Source character set detection
Mon Jun 28 12:06:00 GMT 2010

When I compile this code:

#include <stdio.h>

int main(void)
     char c = '?;                       /* ISO-8859-1 0xFC */

     printf("%c\n", c);

     return 0;

with gcc 4.3.2 under Linux with the locale specifying UTF-8 encoding,
but the source file having ISO-8859-1 encoding, I don't get any
diagnostics, and the output of the printf is a binary 0xFC.  I get the
same results if I compile with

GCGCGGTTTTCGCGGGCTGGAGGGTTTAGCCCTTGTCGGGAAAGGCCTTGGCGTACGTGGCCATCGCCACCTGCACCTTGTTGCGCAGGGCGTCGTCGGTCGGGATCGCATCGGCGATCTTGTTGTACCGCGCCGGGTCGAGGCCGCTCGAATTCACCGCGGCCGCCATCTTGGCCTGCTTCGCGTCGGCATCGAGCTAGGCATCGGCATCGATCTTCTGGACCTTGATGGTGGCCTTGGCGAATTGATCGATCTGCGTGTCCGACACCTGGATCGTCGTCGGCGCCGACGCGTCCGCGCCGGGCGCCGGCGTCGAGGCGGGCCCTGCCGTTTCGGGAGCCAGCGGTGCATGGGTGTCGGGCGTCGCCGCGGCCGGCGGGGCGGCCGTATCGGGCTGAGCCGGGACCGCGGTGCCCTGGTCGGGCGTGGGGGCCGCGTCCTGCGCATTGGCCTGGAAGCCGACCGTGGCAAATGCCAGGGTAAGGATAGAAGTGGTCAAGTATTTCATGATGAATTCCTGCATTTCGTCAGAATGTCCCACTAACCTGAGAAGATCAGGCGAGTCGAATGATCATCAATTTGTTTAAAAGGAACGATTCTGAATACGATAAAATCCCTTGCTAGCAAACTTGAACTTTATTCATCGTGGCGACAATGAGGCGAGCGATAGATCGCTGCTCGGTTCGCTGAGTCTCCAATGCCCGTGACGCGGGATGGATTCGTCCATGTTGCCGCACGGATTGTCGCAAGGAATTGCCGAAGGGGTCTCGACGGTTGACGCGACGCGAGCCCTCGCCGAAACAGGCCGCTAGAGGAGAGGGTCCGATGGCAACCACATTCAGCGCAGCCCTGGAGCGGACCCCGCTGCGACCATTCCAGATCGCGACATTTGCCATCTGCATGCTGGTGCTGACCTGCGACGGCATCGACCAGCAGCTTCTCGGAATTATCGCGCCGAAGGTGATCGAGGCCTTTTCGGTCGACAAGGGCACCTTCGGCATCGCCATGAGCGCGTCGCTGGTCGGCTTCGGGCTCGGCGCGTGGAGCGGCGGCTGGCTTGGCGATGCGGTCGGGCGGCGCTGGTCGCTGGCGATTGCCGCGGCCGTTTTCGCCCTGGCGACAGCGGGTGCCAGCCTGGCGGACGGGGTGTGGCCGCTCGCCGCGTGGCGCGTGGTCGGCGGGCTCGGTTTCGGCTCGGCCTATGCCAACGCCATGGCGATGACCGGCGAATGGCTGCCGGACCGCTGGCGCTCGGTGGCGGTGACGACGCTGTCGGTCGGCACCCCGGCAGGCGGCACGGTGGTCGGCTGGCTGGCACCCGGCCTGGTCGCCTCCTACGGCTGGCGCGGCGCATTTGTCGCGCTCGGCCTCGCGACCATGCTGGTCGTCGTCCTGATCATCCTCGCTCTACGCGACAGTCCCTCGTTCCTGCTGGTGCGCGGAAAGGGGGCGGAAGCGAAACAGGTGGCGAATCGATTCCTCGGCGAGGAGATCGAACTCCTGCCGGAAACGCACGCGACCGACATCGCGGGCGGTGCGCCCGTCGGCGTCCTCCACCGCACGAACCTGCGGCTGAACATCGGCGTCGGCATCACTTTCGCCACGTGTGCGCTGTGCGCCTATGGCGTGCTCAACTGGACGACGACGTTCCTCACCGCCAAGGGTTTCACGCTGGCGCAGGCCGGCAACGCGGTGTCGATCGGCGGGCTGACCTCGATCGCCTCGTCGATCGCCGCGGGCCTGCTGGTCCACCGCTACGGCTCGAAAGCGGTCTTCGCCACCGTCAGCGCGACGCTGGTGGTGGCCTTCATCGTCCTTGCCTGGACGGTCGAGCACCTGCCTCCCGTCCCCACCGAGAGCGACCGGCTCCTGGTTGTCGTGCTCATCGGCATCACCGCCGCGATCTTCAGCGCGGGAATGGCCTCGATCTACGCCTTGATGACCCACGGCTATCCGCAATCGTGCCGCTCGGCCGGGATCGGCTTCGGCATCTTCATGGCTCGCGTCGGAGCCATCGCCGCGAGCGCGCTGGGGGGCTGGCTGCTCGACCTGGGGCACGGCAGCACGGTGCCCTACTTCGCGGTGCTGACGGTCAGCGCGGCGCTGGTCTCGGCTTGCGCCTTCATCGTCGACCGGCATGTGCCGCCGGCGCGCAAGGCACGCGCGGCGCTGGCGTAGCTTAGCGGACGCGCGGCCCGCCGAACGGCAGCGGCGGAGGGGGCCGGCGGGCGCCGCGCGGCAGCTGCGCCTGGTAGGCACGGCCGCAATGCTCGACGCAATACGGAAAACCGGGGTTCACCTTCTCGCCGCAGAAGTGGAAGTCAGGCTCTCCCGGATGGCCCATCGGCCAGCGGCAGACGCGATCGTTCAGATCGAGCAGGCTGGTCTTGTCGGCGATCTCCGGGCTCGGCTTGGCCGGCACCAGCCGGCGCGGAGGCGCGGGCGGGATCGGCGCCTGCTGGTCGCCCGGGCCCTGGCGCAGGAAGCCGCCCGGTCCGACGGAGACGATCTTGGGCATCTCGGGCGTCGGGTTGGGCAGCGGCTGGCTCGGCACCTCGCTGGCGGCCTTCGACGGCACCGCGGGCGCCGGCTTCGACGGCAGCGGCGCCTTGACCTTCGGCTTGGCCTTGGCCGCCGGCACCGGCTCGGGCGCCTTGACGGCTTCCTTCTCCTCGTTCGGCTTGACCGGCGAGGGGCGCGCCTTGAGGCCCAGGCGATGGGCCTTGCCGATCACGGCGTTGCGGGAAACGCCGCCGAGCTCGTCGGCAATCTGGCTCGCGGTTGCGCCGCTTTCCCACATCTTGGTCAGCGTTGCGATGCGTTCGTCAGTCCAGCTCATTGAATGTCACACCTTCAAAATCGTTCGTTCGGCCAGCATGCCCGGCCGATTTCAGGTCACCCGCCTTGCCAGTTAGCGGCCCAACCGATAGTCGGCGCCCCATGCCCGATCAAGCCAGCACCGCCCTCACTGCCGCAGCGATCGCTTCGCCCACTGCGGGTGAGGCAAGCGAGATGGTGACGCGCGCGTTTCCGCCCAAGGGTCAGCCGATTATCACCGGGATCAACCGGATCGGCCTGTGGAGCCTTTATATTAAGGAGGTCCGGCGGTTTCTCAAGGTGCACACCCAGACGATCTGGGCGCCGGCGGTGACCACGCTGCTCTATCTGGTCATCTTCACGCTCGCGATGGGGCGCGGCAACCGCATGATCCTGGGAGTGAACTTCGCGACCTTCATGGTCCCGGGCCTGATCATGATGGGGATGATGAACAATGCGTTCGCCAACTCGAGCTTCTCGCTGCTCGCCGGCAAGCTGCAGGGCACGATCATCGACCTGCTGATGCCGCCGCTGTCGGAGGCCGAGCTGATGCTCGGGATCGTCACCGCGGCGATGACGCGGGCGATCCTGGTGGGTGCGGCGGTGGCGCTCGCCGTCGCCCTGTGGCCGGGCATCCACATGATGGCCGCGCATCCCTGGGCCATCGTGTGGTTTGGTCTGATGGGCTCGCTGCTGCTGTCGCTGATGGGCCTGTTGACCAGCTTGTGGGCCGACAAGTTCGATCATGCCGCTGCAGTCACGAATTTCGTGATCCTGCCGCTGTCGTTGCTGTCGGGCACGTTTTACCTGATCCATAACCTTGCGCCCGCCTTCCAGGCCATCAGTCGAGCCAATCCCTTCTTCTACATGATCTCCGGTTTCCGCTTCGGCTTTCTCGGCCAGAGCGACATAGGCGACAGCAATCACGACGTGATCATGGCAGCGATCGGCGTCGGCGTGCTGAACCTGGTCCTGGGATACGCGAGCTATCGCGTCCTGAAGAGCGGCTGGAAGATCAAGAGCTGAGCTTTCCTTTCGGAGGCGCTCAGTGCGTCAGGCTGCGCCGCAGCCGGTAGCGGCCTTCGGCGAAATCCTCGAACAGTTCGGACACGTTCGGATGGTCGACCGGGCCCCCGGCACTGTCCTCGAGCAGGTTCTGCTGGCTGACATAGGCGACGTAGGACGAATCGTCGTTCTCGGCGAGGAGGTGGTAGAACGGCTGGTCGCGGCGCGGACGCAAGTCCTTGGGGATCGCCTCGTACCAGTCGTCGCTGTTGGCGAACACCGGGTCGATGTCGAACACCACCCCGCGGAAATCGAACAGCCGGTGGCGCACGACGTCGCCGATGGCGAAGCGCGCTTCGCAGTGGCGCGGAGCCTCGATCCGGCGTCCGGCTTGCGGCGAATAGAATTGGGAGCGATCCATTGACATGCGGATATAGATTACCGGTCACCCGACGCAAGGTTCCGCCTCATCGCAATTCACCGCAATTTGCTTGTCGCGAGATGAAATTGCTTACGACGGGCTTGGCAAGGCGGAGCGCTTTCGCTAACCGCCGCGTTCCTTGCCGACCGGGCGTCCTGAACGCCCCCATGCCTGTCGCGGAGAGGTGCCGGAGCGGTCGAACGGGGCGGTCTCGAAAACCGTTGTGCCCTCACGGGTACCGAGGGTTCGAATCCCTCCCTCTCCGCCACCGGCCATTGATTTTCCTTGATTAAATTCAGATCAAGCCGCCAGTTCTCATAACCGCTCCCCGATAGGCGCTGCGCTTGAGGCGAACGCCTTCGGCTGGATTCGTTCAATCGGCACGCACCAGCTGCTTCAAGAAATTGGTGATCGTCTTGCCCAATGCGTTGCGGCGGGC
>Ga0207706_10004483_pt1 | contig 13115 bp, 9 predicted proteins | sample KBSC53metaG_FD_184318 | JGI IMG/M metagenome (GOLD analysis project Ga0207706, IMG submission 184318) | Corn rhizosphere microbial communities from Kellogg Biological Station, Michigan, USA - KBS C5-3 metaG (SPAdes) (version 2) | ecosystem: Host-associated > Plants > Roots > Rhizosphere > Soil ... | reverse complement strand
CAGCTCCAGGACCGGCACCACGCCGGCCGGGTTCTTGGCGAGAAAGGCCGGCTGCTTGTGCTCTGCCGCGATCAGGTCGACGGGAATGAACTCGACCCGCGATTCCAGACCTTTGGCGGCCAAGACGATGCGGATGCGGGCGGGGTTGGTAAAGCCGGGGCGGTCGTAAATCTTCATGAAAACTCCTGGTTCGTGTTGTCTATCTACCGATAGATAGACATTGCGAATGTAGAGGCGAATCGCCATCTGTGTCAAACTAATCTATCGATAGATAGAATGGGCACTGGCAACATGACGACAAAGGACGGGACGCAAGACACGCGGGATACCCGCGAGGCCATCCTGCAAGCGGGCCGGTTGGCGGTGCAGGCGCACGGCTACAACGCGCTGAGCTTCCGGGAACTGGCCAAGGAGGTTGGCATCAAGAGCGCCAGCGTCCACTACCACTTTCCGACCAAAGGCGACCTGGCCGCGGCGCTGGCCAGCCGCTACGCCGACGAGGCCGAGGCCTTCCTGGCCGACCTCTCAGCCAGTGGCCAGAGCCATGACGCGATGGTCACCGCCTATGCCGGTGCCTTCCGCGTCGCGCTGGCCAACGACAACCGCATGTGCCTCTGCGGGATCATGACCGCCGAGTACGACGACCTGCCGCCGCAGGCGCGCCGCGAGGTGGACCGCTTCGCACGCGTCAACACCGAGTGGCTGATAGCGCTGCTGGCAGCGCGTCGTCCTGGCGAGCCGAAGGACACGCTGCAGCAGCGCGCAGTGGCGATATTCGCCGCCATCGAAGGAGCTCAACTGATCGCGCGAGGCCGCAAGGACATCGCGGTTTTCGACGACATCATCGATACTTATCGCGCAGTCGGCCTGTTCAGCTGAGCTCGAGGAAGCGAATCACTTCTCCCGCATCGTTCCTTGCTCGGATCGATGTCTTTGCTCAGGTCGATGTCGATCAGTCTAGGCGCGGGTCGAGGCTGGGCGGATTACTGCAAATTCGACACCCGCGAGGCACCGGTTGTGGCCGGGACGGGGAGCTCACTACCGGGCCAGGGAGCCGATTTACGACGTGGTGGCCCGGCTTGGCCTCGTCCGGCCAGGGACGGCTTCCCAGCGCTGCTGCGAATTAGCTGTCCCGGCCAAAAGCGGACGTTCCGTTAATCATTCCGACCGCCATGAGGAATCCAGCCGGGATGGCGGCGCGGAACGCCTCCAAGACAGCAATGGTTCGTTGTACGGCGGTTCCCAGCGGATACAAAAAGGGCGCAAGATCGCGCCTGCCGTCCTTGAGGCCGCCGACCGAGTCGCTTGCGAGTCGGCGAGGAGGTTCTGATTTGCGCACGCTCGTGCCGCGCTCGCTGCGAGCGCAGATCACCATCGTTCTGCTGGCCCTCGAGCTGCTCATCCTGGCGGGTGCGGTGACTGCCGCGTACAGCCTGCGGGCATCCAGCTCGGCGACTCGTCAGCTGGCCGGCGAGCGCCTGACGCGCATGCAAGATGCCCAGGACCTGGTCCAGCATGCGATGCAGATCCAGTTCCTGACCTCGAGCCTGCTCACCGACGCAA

-finput-charset=iso8859-1 -fexec-charset=iso8859-1


-finput-charset=utf-8 -fexec-charset=utf-8

My understanding is that gcc should default to UTF-8 source encoding,
and should give a diagnostic when it encounters the illegal UTF-8 start
byte of 0xFC.  I get the expected diagnostic if I compile with

-finput-charset=utf-8 -fexec-charset=iso8859-1

(converting to execution character set: Invalid argument)

Is gcc detecting the source character set and switching the execution
character set to match it?  I couldn't find this mentioned in the

John W. Temples, III

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